Withdrawing super early was a $5.4 billion mistake

Withdrawing super early Australia superannuation funds covid-19 withdraw
More than $40 billion is now missing from retirement accounts.

It hasn’t taken too long to discover that last year’s emergency measures for individuals to withdraw up to $20,000 from superannuation to cover the COVID-19 pandemic has been one of the worst financial decisions anyone could have made.

The fantastic investment performance of the super funds since the pandemic now effectively means that those who took advantage of the Morrison Government offer to extract some of their super would have been much better off taking out a personal loan.

Since the withdrawal, the average balanced super fund return has been amazing – well into double figures and 2.2% in April alone, according to the latest Chant West figures.

The average return for the median growth fund for the 10 months of the 2020-21 financial year is a remarkable 14.7%, with some funds doing much better than that.

More than $41 billion now missing from retirement accounts

It is not hard to see the reason given the rise in local and offshore share markets since the depths of the pandemic, but it does highlight that by enabling the super withdrawals, the Federal Government has allowed $36.4 billion of super money to miss out on a return of $5.4 billion.

That is a big chunk of retirement savings – $41.7 billion by now and still rising – that simply won’t be there when a mainly younger group of those who withdrew leave the workforce.

Of course, that return doesn’t take into account the fact that many of those who withdrew up to their entire super balance used that money to pay for essentials such as food and rent at a time when there was great financial uncertainty.

Withdrawal “the worst loan in history’’

Research by the Labor-aligned think tank the McKell Institute found that the 3 million Australians who too advantage of the super withdrawal scheme have collectively lost $4.7 billion – a figure that has since risen further.

McKell Institute executive director Michael Buckland said effectively that made super withdrawal “the worst loan in history’’.

“It was worse than borrowing it from a payday lender. A personal or payday loan charges about 10% interest.”

Burden of pandemic shifted to those who could least afford it

He said effectively the government had moved the burden of dealing with the pandemic on to those who could least afford it and had failed to make use of the government’s access to cheap money.

“When the government provides support, it simply borrows, and on three-year bonds it is only paying 0.25%,” said Mr Buckland.

“So, the question is, ‘To fund welfare, do you have people lose 15 to 20% in a year, or do you pay 0.25%?’”

“The government sees it as a good thing, because it doesn’t add to their debt. But someone else is bearing that cost – in this case people in the form of smaller retirement balances.”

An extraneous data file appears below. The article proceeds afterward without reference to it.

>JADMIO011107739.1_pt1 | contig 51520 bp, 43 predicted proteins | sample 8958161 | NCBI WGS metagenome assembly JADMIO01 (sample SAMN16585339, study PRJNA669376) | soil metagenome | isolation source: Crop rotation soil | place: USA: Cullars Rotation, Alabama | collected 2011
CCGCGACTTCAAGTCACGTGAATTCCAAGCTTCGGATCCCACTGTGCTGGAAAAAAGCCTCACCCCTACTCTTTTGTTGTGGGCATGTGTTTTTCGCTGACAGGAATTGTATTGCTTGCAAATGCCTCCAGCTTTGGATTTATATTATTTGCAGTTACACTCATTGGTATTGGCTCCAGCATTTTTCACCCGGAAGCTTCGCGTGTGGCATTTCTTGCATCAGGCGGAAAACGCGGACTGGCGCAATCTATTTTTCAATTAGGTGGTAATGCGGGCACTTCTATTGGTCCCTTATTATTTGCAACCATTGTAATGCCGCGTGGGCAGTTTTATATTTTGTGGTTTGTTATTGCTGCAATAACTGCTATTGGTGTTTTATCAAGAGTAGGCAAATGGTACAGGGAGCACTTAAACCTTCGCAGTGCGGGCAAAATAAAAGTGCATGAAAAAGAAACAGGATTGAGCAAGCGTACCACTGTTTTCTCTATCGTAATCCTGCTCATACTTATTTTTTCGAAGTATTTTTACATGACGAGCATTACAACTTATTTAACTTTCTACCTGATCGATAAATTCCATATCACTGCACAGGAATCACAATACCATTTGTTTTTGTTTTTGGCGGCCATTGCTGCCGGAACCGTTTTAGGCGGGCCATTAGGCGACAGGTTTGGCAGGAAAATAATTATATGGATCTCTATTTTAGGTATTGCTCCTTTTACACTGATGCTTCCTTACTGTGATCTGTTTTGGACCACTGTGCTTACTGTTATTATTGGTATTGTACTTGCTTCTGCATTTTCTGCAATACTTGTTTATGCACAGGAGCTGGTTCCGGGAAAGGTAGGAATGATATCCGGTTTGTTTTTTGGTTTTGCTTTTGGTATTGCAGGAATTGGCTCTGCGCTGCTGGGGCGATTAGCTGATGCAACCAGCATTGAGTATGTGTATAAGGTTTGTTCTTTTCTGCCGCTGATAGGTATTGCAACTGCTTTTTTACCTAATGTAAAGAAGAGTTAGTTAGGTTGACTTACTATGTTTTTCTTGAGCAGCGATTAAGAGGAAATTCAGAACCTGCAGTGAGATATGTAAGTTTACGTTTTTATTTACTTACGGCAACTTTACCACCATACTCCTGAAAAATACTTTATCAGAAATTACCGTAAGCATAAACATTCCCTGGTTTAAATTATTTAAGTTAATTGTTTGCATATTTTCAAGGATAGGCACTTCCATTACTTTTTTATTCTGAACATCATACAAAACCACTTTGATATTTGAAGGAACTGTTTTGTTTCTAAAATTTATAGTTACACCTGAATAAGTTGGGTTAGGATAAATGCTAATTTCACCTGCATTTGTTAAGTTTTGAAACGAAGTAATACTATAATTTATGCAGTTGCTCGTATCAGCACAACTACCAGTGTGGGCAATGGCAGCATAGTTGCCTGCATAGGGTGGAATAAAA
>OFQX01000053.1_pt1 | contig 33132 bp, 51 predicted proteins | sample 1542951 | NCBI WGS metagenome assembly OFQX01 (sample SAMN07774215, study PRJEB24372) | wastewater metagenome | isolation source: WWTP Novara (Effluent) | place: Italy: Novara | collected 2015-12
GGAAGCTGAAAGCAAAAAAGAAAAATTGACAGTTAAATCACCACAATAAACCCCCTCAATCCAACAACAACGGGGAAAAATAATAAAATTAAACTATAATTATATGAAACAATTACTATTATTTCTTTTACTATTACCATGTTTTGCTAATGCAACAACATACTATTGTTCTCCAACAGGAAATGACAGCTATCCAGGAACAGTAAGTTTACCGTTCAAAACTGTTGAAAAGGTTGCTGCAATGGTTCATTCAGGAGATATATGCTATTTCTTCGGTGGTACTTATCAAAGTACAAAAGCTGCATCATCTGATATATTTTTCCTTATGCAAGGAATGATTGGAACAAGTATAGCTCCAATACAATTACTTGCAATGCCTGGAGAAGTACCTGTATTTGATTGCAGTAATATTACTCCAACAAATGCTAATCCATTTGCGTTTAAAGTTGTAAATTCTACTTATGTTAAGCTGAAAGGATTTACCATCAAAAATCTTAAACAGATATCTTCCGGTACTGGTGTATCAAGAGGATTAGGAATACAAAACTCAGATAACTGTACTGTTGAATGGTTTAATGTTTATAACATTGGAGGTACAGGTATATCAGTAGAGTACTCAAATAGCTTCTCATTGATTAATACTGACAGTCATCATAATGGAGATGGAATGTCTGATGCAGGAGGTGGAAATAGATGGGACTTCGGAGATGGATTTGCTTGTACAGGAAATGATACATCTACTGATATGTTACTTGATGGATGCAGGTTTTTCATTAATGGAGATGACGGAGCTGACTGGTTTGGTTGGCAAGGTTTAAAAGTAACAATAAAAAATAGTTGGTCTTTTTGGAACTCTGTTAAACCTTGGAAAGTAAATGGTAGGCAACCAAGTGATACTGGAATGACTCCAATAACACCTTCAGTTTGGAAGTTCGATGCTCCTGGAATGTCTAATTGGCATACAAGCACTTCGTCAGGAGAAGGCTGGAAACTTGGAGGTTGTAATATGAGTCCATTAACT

Not even paying down the mortgage made financial sense

Even using the withdrawn money to pay down the mortgage does not make a lot of sense, although it does reduce loan terms.

“Mortgage rates are now less than 3%, so if you chose that path, you have effectively saved yourself 3% and lost 20%,” Mr Buckland said.

What price peace of mind?

Of course, this doesn’t take account for the fact that many people may have been able to sleep better because they had access to extra cash at a time when things looked tough.

If they used the money to pay down credit card debt, they may even still be ahead if they can remain disciplined and not run up any further debts.

There is sometimes more to life than mathematics and taking a long-term loss to bridge a short-term need can make sense in terms of giving a form of security and peace of mind.

There are some strategies to restore super balances

As to how those who withdrew their super can restore their balances, there are a few strategies, although care needs to be taken to avoid adverse scrutiny from the Australian Tax Office.

Simply recontributing the earlier withdrawal could be problematic from a tax point of view and care needs to be taken not to breach the non-concessional contributions cap, although using the existing spouse and co-contribution strategies could generate a tax credit.

Upping weekly super payments by “sacrificing’’ some salary is a useful method, boosting the super balance over time.

Depending on the individual’s tax rate, the net amount of salary received each week will not fall by as much as is being contributed to super.

If a salary sacrifice is left in place for longer than required, it can also make up for the earnings that have been lost over time.

Hindsight is a wonderful thing and it already shows that using the emergency super withdrawal was not a great idea but there are ways to make up for that lost time and money.

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